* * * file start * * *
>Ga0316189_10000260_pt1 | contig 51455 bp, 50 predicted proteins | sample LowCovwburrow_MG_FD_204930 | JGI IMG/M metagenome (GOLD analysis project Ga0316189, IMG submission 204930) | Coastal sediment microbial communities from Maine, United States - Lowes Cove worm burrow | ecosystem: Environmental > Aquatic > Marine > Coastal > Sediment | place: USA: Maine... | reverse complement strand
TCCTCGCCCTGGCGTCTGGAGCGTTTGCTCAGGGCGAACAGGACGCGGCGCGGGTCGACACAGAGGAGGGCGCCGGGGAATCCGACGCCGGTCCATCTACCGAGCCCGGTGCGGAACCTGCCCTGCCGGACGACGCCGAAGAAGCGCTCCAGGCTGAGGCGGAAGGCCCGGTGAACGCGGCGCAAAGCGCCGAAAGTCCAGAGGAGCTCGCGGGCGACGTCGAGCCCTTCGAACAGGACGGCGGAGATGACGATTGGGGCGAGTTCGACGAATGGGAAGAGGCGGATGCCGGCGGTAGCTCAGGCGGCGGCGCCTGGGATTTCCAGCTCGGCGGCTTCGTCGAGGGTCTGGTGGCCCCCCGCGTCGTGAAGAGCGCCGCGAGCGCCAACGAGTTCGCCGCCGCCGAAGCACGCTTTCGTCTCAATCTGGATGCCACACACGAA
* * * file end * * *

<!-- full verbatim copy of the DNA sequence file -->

>Ga0316189_10000260_pt1 | contig 51455 bp, 50 predicted proteins | sample LowCovwburrow_MG_FD_204930 | JGI IMG/M metagenome (GOLD analysis project Ga0316189, IMG submission 204930) | Coastal sediment microbial communities from Maine, United States - Lowes Cove worm burrow | ecosystem: Environmental > Aquatic > Marine > Coastal > Sediment | place: USA: Maine... | reverse complement strand
TCCTCGCCCTGGCGTCTGGAGCGTTTGCTCAGGGCGAACAGGACGCGGCGCGGGTCGACACAGAGGAGGGCGCCGGGGAATCCGACGCCGGTCCATCTACCGAGCCCGGTGCGGAACCTGCCCTGCCGGACGACGCCGAAGAAGCGCTCCAGGCTGAGGCGGAAGGCCCGGTGAACGCGGCGCAAAGCGCCGAAAGTCCAGAGGAGCTCGCGGGCGACGTCGAGCCCTTCGAACAGGACGGCGGAGATGACGATTGGGGCGAGTTCGACGAATGGGAAGAGGCGGATGCCGGCGGTAGCTCAGGCGGCGGCGCCTGGGATTTCCAGCTCGGCGGCTTCGTCGAGGGTCTGGTGGCCCCCCGCGTCGTGAAGAGCGCCGCGAGCGCCAACGAGTTCGCCGCCGCCGAAGCACGCTTTCGTCTCAATCTGGATGCCACACACGAA